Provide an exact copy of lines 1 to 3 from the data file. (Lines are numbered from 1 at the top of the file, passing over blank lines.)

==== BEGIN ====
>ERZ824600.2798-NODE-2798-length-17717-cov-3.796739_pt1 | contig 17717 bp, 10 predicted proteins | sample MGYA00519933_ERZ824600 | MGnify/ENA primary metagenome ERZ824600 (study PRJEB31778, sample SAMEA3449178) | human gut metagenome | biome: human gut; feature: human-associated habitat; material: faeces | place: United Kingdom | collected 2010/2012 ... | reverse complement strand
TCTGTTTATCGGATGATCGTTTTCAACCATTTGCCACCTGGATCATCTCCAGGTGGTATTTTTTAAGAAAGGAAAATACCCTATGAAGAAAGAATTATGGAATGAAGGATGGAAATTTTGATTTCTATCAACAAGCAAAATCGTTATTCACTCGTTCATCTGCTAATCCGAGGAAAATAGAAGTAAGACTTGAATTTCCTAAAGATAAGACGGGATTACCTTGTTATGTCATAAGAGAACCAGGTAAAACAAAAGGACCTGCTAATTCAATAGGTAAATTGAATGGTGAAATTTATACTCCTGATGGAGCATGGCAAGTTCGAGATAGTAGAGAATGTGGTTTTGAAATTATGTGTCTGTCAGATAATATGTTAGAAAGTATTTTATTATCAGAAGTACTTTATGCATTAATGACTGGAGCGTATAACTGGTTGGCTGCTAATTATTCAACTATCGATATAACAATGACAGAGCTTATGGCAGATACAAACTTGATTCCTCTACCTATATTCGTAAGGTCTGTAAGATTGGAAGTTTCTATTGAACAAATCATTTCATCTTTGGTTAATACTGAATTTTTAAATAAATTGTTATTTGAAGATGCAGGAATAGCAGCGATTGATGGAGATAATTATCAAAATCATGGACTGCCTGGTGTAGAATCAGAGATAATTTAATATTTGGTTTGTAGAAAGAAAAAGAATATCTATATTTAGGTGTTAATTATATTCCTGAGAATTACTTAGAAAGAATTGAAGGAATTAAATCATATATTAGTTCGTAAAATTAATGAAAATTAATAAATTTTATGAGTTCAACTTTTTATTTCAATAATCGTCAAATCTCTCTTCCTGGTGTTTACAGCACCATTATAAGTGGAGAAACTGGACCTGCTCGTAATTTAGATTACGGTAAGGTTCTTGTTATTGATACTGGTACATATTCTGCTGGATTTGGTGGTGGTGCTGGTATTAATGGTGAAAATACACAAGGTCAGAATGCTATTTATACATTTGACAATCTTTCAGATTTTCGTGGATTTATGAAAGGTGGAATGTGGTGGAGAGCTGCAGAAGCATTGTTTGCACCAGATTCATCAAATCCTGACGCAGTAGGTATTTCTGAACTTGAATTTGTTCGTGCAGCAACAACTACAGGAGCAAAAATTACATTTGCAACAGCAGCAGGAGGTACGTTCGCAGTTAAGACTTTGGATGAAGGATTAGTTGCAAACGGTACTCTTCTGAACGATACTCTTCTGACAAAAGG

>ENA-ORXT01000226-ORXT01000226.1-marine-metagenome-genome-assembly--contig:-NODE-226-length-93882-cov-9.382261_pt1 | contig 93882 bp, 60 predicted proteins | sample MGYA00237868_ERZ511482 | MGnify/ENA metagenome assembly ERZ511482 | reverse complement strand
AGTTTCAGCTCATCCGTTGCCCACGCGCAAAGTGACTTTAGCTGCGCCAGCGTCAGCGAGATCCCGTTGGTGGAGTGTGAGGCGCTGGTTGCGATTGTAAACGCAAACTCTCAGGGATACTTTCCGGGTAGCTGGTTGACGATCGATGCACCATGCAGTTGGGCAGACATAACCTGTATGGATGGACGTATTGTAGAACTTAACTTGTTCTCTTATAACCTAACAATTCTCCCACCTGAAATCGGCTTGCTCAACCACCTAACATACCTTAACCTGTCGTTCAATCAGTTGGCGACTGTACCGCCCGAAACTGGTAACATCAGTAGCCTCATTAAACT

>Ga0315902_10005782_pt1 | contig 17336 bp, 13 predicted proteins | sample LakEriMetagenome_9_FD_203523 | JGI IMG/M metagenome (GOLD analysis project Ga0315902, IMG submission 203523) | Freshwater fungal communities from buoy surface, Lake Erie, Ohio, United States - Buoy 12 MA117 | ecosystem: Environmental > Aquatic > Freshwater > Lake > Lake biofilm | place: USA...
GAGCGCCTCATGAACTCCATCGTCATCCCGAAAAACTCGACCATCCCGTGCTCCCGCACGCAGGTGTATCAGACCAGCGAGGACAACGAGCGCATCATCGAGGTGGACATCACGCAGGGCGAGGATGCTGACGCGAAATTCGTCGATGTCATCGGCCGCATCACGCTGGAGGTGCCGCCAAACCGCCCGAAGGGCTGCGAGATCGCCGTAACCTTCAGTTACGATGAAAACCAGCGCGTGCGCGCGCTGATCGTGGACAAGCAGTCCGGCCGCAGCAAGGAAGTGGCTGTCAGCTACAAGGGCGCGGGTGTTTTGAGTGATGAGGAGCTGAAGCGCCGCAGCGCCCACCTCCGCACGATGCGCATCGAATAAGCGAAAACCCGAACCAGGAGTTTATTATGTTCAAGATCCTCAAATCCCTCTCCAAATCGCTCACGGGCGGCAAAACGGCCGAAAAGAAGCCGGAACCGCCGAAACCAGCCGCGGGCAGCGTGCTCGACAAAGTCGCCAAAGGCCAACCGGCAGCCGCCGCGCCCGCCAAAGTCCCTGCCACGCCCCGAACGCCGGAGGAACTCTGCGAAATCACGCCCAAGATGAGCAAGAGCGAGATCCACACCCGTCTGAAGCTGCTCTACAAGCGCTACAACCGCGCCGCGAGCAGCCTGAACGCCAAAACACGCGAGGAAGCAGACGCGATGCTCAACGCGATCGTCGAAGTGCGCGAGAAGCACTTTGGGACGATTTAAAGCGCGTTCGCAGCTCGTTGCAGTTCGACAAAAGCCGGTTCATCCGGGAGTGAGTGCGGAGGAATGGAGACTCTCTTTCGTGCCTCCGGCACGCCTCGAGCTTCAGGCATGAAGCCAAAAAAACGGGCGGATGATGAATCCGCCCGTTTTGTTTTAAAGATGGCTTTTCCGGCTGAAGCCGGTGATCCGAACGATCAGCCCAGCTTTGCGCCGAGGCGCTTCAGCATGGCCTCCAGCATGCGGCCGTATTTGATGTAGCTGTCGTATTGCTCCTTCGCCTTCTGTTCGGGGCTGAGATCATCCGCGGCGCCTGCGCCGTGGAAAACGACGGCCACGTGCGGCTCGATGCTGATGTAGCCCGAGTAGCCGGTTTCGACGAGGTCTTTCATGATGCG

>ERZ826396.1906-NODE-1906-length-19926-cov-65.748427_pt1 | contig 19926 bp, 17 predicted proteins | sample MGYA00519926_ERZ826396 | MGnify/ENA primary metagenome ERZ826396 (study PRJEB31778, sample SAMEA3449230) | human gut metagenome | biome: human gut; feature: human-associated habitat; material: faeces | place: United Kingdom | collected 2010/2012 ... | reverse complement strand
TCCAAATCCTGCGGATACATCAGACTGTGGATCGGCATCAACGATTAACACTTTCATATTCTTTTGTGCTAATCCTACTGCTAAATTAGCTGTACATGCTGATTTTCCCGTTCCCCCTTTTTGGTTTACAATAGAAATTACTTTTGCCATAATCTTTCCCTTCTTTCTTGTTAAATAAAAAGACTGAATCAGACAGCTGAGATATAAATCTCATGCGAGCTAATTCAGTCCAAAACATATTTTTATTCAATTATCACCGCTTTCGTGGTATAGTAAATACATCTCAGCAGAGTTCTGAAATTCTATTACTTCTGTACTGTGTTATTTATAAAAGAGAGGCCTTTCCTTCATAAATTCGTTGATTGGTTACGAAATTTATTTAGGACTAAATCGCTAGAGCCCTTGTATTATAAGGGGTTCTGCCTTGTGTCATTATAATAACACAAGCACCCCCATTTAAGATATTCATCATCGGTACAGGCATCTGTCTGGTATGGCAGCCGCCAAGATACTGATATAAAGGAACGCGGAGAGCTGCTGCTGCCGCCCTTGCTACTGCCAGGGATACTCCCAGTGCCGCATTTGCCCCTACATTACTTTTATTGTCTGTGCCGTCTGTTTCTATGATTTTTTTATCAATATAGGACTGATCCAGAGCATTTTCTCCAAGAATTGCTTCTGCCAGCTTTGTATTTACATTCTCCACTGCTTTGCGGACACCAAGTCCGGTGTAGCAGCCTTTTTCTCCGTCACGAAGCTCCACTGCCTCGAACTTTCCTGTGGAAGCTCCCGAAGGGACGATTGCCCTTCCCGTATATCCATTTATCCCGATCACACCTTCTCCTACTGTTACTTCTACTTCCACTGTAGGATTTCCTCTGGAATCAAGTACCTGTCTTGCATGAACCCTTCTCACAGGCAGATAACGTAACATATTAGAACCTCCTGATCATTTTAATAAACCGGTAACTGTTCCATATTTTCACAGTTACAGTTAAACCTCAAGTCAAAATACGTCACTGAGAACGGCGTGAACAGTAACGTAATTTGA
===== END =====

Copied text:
>ERZ824600.2798-NODE-2798-length-17717-cov-3.796739_pt1 | contig 17717 bp, 10 predicted proteins | sample MGYA00519933_ERZ824600 | MGnify/ENA primary metagenome ERZ824600 (study PRJEB31778, sample SAMEA3449178) | human gut metagenome | biome: human gut; feature: human-associated habitat; material: faeces | place: United Kingdom | collected 2010/2012 ... | reverse complement strand
TCTGTTTATCGGATGATCGTTTTCAACCATTTGCCACCTGGATCATCTCCAGGTGGTATTTTTTAAGAAAGGAAAATACCCTATGAAGAAAGAATTATGGAATGAAGGATGGAAATTTTGATTTCTATCAACAAGCAAAATCGTTATTCACTCGTTCATCTGCTAATCCGAGGAAAATAGAAGTAAGACTTGAATTTCCTAAAGATAAGACGGGATTACCTTGTTATGTCATAAGAGAACCAGGTAAAACAAAAGGACCTGCTAATTCAATAGGTAAATTGAATGGTGAAATTTATACTCCTGATGGAGCATGGCAAGTTCGAGATAGTAGAGAATGTGGTTTTGAAATTATGTGTCTGTCAGATAATATGTTAGAAAGTATTTTATTATCAGAAGTACTTTATGCATTAATGACTGGAGCGTATAACTGGTTGGCTGCTAATTATTCAACTATCGATATAACAATGACAGAGCTTATGGCAGATACAAACTTGATTCCTCTACCTATATTCGTAAGGTCTGTAAGATTGGAAGTTTCTATTGAACAAATCATTTCATCTTTGGTTAATACTGAATTTTTAAATAAATTGTTATTTGAAGATGCAGGAATAGCAGCGATTGATGGAGATAATTATCAAAATCATGGACTGCCTGGTGTAGAATCAGAGATAATTTAATATTTGGTTTGTAGAAAGAAAAAGAATATCTATATTTAGGTGTTAATTATATTCCTGAGAATTACTTAGAAAGAATTGAAGGAATTAAATCATATATTAGTTCGTAAAATTAATGAAAATTAATAAATTTTATGAGTTCAACTTTTTATTTCAATAATCGTCAAATCTCTCTTCCTGGTGTTTACAGCACCATTATAAGTGGAGAAACTGGACCTGCTCGTAATTTAGATTACGGTAAGGTTCTTGTTATTGATACTGGTACATATTCTGCTGGATTTGGTGGTGGTGCTGGTATTAATGGTGAAAATACACAAGGTCAGAATGCTATTTATACATTTGACAATCTTTCAGATTTTCGTGGATTTATGAAAGGTGGAATGTGGTGGAGAGCTGCAGAAGCATTGTTTGCACCAGATTCATCAAATCCTGACGCAGTAGGTATTTCTGAACTTGAATTTGTTCGTGCAGCAACAACTACAGGAGCAAAAATTACATTTGCAACAGCAGCAGGAGGTACGTTCGCAGTTAAGACTTTGGATGAAGGATTAGTTGCAAACGGTACTCTTCTGAACGATACTCTTCTGACAAAAGG

>ENA-ORXT01000226-ORXT01000226.1-marine-metagenome-genome-assembly--contig:-NODE-226-length-93882-cov-9.382261_pt1 | contig 93882 bp, 60 predicted proteins | sample MGYA00237868_ERZ511482 | MGnify/ENA metagenome assembly ERZ511482 | reverse complement strand